The Wonders of Common Bleach
The story of bleach reaches back more than 200 years to the rule of Louis XVI. The very same year the final king of France ascended to the throne, the powerful bleaching abilities of chorine were discovered. Depholgisticated salt spirit, the early name for the yet to be understood chlorine gas, proved dangerous and unstable but less than a decade later it was discovered that this gas could be dissolved in a solution of potash lye to create a stable and more effective way to make use of this new bleaching compound. This revolutionary experiment created hypochlorous acid and after further refinement of production methods to use caustic soda in place of potash lye, the sodium hypochlorite solution that we know as bleach was created. This new stable, cheap, and effective chlorine solution became the go to for industrial bleaching and later disinfection.
In its couple hundred-year history bleach has become an important tool in the worldwide battle against many illnesses. Accepted throughout the developing world as a safe and effective means to nearly eliminating diseases like cholera and typhoid, bleach’s power as a disinfectant has saved untold numbers of people from terrible deaths since its introduction. The discovery of bleach’s disinfecting properties may be as important to the health of the world population as antibiotics.
The hypochlorite solutions broad range of capabilities lays in the unique chemistry taking place. General cleaning is characterized as the use of a surfactant (soap) to break down the biofilm network formed as bacteria grow on a surface. This results in bacteria being lifted from their hold on the surface allowing them to be carried away in the wash water or on your cleaning tool. Without breaking down this biofilm layer on a surface it will provide shelter to any germs protected below making efforts to sanitize ineffective. Germs maybe dislodged at this point, but they are still viable, and some are likely to settle into a new home. When it comes to control of communicable disease its not only important to lift the germs from a surface but also to inactivate them.
The strong oxidizing capabilities of bleach are key to its success in killing germs. Upon contact with fats or proteins that make up the cell bodies of germs the active ions in the bleach solution react destroying cell functions and deactivating the cell. This direct attack to the structure of cells makes it effective across the complete range of micro-organisms including bacteria, viruses, fungi, and spores. Given long contact times bleach can completely sterilize even at low concentrations and at a low price. The list of disinfectants able to reliably destroy germs at the rate blech does is very short. Many other common disinfectants will achieve the desired germ kill rate but leave behind the toughest of viruses and fungal spores as these disinfectants lack the ability to kill a complete spectrum of organisms. Some other disinfectants with peroxide or ammonium bases, though effective, lack stability over time and is not as reliable when spread of disease is the key concern. It is for this reason that bleach products are still a top choice for disinfection in health care settings.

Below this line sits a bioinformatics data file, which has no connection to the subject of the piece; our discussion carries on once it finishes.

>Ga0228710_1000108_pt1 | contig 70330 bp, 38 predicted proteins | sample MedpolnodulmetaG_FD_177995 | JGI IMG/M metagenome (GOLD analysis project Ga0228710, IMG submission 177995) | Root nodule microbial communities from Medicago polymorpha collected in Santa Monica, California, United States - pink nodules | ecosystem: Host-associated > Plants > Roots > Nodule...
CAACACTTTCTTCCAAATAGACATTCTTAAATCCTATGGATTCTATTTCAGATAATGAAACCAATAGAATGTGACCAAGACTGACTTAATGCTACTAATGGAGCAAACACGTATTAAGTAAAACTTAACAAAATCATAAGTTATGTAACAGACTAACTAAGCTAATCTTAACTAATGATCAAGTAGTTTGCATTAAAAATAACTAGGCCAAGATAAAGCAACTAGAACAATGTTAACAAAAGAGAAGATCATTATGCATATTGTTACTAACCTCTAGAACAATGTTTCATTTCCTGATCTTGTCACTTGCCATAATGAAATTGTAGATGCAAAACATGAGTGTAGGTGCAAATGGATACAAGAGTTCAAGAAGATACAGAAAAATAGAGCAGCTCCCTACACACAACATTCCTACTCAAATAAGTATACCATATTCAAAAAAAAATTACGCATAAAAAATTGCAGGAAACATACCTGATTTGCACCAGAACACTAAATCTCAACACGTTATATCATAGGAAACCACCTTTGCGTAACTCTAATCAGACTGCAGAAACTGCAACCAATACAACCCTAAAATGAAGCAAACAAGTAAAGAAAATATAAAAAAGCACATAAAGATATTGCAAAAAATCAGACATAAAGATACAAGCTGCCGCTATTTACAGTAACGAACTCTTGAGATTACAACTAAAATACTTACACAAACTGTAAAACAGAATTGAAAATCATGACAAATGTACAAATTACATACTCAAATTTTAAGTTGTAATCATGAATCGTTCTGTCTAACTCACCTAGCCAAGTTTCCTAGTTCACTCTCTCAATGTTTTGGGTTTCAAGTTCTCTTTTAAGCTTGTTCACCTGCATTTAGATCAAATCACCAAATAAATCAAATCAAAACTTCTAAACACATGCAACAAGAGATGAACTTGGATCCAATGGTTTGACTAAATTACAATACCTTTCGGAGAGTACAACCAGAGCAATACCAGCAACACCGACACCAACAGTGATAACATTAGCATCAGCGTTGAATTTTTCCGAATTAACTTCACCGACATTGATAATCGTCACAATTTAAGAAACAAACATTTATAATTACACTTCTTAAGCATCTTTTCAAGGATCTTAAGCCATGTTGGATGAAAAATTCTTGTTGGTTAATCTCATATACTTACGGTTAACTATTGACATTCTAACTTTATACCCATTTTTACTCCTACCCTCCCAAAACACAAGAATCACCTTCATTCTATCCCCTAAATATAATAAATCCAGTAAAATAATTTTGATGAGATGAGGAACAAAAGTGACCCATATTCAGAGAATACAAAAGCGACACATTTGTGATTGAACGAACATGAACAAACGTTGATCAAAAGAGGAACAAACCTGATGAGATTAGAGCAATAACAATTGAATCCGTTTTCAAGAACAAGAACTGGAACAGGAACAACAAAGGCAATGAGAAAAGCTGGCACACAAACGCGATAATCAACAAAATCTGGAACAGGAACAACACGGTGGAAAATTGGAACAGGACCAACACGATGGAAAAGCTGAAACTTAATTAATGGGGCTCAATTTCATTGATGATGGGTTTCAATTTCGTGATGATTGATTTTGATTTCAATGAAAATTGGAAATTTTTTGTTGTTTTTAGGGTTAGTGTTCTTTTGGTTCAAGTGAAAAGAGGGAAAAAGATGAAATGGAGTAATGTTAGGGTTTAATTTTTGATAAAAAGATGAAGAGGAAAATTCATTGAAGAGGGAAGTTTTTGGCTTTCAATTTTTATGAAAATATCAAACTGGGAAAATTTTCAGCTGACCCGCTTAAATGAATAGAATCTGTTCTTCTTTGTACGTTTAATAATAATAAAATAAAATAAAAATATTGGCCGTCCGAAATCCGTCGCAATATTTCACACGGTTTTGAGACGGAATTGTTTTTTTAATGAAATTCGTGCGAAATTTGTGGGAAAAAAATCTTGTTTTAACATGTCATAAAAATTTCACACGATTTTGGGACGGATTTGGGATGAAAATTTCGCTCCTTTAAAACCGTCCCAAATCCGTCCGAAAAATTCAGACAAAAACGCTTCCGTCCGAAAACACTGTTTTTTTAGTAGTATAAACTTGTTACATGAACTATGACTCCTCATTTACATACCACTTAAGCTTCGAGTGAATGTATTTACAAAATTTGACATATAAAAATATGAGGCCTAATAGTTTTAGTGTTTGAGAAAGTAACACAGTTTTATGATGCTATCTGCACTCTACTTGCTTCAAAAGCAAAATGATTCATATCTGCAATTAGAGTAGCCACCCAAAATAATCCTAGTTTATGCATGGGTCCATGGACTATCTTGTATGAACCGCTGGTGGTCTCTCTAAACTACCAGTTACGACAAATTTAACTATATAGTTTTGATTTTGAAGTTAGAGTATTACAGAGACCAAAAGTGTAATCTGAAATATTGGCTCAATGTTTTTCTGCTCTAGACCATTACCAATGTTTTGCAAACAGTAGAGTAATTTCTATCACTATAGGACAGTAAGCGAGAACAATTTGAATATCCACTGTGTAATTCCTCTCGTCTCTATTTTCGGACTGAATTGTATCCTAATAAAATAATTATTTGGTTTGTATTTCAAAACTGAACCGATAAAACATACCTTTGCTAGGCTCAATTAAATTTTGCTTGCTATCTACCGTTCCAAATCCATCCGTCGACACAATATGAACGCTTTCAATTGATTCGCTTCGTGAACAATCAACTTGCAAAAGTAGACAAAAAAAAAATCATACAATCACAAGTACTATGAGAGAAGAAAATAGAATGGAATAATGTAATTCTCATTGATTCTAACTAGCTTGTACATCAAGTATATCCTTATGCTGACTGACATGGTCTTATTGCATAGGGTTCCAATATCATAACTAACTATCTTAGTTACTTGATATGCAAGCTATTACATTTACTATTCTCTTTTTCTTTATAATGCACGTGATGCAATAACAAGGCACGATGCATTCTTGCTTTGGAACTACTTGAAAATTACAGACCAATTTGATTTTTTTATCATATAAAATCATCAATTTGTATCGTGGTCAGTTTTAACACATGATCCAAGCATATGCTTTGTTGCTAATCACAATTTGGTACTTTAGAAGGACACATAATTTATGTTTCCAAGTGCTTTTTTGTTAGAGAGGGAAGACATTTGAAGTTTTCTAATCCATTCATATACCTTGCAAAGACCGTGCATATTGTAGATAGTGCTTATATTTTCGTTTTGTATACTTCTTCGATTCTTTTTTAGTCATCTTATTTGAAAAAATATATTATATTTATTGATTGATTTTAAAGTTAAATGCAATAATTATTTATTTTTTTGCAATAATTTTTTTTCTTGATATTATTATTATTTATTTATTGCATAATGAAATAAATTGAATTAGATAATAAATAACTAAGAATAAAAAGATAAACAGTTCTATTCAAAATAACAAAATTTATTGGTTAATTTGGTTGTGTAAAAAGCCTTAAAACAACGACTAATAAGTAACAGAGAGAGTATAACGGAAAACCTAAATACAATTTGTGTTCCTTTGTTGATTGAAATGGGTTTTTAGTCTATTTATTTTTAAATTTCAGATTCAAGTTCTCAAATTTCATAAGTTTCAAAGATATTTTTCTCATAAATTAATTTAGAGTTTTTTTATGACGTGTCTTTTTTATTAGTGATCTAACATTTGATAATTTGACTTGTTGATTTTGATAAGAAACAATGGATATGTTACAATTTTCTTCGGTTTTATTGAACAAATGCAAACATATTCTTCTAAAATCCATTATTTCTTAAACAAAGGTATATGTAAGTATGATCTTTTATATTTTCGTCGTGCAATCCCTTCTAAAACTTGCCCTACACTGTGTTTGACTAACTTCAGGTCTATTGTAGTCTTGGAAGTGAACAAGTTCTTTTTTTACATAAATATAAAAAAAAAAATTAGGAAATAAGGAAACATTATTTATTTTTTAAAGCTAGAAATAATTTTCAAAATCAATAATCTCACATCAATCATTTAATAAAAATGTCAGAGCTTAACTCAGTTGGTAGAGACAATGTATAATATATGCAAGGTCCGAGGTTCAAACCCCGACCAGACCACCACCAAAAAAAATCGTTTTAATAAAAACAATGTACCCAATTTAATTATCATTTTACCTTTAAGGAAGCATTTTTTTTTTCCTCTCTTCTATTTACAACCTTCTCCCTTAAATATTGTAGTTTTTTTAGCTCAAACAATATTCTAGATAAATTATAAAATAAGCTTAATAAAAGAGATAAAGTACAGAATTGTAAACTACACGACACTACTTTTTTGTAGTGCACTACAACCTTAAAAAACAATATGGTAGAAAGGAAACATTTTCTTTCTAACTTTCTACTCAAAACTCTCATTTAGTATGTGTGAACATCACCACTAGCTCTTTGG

Perhaps the most stubborn of micro-organism are those that cause odours. Theses organic molecules that cause odour are oxidized and neutralized effectively removing the cause of the odour. Interestingly there has been some recent research demonstrating a curious chemical reaction that takes place when bleach meets our bodies sweat. Those familiar with the unruly odour of a busy gym may reach for a bleach solution recognizing its ability to end these odours and their causes but this combination releases chlorine from the bleach solution into the air. Though perhaps not the solution to every problem, bleach is one of the only products available to a consumer that will eliminate the odour and kill the organisms that cause it adding yet another wonder to the list.
Though there are a few other options for high-level disinfects with this broad-spectrum killing power most are not well suited to cloth fabrics. Disinfectants like iodine are very effective at inactivating germs but are not well suited to cloth applications because of their pigments. Bleach has the ultimate set of properties for laundry use. As hypochlorite in the wash water meets organic stains in fabrics it reacts with the proteins, fats, and carbohydrates in the same way these parts in cells are inactivated while disinfecting or fighting odour. These organic pieces that react are then lifted from the fabric quite often restoring stained surfaces to their original appearance. With a global move to conserve energy more people than ever are washing laundry in cold water inevitably leading to the deterioration of the fabric’s whiteness. This provides yet another perfect application for bleach as its’ low temperature reactivity will remain effective brightening whites, removing stains, and killing germs even at low temperatures.
As you can see, bleach has earned its place as a top cleaning agent around the world for good reason. Its low cost, high effectiveness and complete kill spectrum make it the most reliable option in many industries. It plays an integral role in our food supply, healthcare, recreation and water supply, putting to use all its varied abilities and controlling unwanted micro-organic life.
Like any other reactive chemical, it is important to know how to use bleach safely. This means doing your research to be sure you are using the correct strength and the surface you are using it on will not be damaged. With such a range of applications, from toothpastes safe enough to be in your mouth to lab strength that will quickly burn your skin, hypochlorite solution can come in many concentrations. Be sure to read safety data sheets or containers to more fully understand how to safely use these solutions.